The morning sun in India isn’t tethered to the kaleidoscope of color that defines the Western sunrise. Nor is the evening sunset. Rising or falling, the sun here is simply a glowing white orb, a disc slowly slicing through the hazy twilight, sheen and round like a pearl, soft and supple like the moon. By night and by day, the two twins spin in a dance, in a trance, god and goddess, their mythologies encircling the world, filling the ether. These are the gods we can see and touch. We can contact them directly, and plead to them for more of the same, or for something better, or just for a change. We can’t reach them, but we know they are there. We verify their presence when we feel their heat, and when we see their light, and when we understand that nothing in this world could be without them. And so there is an inherent interconnectedness in spite of the salient distance between us and them. My great grandmother did not buy into the conspiracy theories that the moon landing of 1969 was staged. But she denied the event for a very different reason: because the moon was a goddess. And you cannot land on the face of a goddess. You can, at best, speak to it. But if you try to chase a goddess, then the closer you try to get, the further away you will grow.

We walk under this morning sun through the farms of Aligarh, a rural town in Uttar Pradesh. The sun’s heat hasn’t yet reached the soil, not yet having crossed the horizon. The path in front of us is lit merely by foreglow. It is dotted by old shrines, Hindu, Muslim, and Jain. The shrines are small, with usually no more than a single room or statue, for the workers to offer a quick recognition of their existence, their lot, and the nature of the universe as they pass by during their work. It’s a place to thank the sun and the moon, by and by, for their good work in holding the cosmos together. Colonel Kahn was still asleep, and so we are guided this morning by his friend The Captain. I call him Captain Sahib, or “Captain Sir.” It’s a bit redundant. But you find no shortage of terms of respect here in India, and it is entirely proper to chain them together in an elaborate fashion. Bhaisaab, a common term to refer to other men with respect, itself is a portmanteau of bhaiya (brother) and sahib (sir). You can then tack on a ji, a less gendered term of respect, and make bhaisaabji, to really win some points.

Captain Sahib was a farmer in his former life, and occasionally returns to the task during the harvest season. But his main role today is as a seasoned military officer, who has served all over the Indian subcontinent. His knowledge is immense. He identifies each and every crop, pointing out which bajra (pearl millet) is meant for humans, and which is meant for cattle. He shows us the plant form of anthrax, whose concentrated form is notorious in the states for the scare in the 1990s. Here, it is an invasive weed, which once clung to wheat imported from the United States, and which is basically ubiquitous in this area. The first round of harvest is just nearing completion, and the last bits of barley are being plucked. The fields will soon be sowed and planted again in preparation for the rainy season, and within a month, the entire region wil become lush and verdant. But for now, the farms are more soil than crop. We speak to an older couple, working early in the morning to avoid the hot sun, clearing their fields of weeds. As we talk, we hear shouts from the road. A man’s horse has run away from him. He chases him down as his friends laugh and jeer, teasing the poor fellow. The man finally catches his steed and calms him down. He continues on his way, a smile slipping across his face that speaks both of relief and of good humor. The work here is hard in the north Indian heat, but there is no stoicism here.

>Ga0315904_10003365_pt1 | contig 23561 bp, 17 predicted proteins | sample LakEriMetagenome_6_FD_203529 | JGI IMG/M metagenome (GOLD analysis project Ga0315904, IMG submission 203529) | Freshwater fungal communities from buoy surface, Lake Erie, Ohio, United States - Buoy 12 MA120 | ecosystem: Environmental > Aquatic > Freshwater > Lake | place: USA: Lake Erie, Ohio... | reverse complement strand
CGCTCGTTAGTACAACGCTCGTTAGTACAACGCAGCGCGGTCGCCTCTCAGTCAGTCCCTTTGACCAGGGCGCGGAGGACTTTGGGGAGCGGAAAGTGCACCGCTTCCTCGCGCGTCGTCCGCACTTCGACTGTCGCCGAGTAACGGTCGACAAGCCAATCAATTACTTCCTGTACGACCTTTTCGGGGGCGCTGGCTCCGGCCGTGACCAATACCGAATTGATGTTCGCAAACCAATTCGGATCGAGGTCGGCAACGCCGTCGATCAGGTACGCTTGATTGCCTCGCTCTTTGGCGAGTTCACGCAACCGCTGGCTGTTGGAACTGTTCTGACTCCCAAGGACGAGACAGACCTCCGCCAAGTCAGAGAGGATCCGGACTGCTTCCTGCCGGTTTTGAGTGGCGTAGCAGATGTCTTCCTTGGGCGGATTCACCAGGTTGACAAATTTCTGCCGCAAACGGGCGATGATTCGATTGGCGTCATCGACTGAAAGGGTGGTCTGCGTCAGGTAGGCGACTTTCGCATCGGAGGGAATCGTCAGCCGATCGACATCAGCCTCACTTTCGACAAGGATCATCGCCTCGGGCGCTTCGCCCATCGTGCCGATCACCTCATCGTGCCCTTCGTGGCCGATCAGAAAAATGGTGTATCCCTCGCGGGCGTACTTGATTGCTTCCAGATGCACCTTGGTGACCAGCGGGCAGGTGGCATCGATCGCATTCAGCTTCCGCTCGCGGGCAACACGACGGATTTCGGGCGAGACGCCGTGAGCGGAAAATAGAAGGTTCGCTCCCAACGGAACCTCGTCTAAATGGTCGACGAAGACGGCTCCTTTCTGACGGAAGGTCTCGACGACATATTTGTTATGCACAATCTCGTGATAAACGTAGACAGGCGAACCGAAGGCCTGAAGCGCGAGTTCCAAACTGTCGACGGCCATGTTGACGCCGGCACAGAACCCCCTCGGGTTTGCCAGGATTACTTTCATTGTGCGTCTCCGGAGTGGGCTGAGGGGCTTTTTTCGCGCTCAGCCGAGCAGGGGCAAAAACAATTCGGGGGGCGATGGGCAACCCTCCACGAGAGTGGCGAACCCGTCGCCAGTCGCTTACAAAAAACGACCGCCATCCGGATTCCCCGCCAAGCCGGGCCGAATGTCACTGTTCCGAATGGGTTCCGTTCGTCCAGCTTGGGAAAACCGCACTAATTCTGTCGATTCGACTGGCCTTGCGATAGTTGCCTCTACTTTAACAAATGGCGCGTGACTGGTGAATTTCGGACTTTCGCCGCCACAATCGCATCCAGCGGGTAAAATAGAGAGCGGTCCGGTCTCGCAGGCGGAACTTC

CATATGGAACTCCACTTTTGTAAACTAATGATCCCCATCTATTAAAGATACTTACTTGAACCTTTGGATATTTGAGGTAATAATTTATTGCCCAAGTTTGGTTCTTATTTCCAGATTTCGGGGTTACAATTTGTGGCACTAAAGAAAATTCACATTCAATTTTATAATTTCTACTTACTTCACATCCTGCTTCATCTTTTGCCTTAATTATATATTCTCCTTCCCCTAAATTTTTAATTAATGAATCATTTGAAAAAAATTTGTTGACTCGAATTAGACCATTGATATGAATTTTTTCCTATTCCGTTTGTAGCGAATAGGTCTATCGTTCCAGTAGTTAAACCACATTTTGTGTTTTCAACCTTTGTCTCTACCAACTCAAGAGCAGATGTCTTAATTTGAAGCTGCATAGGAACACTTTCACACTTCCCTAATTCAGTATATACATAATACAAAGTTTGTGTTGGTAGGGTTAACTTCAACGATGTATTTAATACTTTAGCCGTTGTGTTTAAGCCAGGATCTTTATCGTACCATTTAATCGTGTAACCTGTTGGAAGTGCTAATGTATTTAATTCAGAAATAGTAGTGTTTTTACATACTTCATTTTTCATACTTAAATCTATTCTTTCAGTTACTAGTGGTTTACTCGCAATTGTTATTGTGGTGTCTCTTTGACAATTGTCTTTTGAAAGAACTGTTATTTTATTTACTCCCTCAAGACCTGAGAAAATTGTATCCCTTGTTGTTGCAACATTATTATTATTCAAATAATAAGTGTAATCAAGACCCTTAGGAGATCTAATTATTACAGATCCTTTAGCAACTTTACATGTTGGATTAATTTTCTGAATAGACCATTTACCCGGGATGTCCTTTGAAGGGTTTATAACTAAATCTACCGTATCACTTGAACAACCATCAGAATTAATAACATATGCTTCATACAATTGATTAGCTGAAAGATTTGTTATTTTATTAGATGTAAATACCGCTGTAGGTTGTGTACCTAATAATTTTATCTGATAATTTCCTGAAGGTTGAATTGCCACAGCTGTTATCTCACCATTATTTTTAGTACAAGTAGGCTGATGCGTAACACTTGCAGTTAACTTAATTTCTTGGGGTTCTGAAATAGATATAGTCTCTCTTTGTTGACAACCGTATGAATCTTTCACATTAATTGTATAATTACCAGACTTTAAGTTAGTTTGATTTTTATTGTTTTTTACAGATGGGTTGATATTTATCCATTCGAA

The bulk of the activity this morning is in digging, sculpting, and firing bricks.  The brick masons are mostly migrants from Bihar, who come to Aligarh and surrounding towns and villages as skilled labor. Because most of the locals are agrarian, there are few people adept enough at masonry to reap the rewards of mining the clay from the soil. Masons cut clods of mud into rectangles and pile them onto horse carts, which take them to the chimneys of fire where the browns clods will become red bricks. The work depends heavily on the cooperation of the weather, and we see the remnants of a few moments of tension. A pile of mud, giving the form of what certainly used to be a stack of rectangular clods, lies drying in the dirt. We guess that these bricks were rained on before they could be taken to be fired, or before they could be covered. They will all need to be remade.